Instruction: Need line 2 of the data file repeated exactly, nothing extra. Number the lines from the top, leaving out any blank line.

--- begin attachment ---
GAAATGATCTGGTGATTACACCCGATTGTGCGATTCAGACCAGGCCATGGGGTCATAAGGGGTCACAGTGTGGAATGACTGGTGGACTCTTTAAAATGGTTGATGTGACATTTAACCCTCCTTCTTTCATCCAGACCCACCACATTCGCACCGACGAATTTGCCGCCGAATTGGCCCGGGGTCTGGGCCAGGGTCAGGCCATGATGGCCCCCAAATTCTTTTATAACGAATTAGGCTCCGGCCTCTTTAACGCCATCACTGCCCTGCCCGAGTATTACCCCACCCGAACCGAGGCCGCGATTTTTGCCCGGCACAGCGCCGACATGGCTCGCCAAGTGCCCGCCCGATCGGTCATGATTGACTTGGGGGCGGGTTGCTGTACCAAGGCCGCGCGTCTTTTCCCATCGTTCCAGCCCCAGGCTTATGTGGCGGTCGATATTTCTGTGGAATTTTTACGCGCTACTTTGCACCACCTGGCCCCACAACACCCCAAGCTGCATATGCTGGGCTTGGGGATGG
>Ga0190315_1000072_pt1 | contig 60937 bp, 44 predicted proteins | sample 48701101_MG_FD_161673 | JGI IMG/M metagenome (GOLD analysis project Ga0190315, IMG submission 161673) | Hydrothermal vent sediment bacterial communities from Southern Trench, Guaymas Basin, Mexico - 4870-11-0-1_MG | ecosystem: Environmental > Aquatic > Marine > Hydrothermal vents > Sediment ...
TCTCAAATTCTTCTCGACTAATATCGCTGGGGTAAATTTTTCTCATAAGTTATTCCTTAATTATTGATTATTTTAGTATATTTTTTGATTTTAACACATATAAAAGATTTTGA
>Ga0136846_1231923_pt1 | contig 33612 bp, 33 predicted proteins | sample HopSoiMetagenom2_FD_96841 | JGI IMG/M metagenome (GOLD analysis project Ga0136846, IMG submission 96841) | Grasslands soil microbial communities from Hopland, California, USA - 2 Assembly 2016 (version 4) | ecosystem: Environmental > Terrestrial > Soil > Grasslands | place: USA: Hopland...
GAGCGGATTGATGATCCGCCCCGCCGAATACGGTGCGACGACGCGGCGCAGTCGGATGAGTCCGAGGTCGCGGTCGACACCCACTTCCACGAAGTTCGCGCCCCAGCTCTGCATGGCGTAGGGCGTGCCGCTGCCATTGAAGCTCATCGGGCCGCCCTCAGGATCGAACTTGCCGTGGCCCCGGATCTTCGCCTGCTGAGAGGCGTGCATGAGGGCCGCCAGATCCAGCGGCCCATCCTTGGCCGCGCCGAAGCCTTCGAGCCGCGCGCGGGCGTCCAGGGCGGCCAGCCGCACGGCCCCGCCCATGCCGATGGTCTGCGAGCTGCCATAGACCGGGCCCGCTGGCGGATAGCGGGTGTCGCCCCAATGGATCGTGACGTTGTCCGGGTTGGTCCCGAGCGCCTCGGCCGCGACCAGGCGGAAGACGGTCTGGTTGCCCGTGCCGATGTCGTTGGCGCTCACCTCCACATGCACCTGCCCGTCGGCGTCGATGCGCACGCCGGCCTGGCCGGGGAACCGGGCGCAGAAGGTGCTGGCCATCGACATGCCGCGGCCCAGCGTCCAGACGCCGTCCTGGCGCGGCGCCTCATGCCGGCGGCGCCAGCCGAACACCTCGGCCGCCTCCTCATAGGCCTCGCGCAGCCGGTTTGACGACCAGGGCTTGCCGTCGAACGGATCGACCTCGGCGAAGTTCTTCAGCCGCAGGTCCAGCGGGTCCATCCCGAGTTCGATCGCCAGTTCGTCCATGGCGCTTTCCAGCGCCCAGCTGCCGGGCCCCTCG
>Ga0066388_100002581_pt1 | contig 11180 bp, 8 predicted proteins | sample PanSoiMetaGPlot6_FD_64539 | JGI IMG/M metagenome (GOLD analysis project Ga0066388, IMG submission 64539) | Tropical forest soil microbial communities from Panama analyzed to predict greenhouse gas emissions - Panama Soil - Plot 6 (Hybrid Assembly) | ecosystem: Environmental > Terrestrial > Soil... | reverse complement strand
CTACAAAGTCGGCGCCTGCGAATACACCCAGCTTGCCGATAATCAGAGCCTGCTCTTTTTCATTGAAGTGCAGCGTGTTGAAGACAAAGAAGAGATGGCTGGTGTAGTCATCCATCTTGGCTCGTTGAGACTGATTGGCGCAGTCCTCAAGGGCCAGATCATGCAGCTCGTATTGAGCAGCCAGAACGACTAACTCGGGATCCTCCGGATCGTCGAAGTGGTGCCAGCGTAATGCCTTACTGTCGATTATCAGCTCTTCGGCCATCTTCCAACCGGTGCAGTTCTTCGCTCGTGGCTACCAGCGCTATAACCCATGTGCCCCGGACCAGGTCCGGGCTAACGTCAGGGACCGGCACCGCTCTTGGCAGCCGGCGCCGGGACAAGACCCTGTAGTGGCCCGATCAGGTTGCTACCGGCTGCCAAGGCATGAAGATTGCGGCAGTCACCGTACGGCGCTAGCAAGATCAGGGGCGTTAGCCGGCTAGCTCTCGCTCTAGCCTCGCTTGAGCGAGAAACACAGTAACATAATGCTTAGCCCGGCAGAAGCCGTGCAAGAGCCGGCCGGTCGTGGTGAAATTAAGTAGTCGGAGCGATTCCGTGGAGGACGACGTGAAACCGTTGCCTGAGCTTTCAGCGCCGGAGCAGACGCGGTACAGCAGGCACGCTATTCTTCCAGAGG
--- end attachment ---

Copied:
>Ga0190315_1000072_pt1 | contig 60937 bp, 44 predicted proteins | sample 48701101_MG_FD_161673 | JGI IMG/M metagenome (GOLD analysis project Ga0190315, IMG submission 161673) | Hydrothermal vent sediment bacterial communities from Southern Trench, Guaymas Basin, Mexico - 4870-11-0-1_MG | ecosystem: Environmental > Aquatic > Marine > Hydrothermal vents > Sediment ...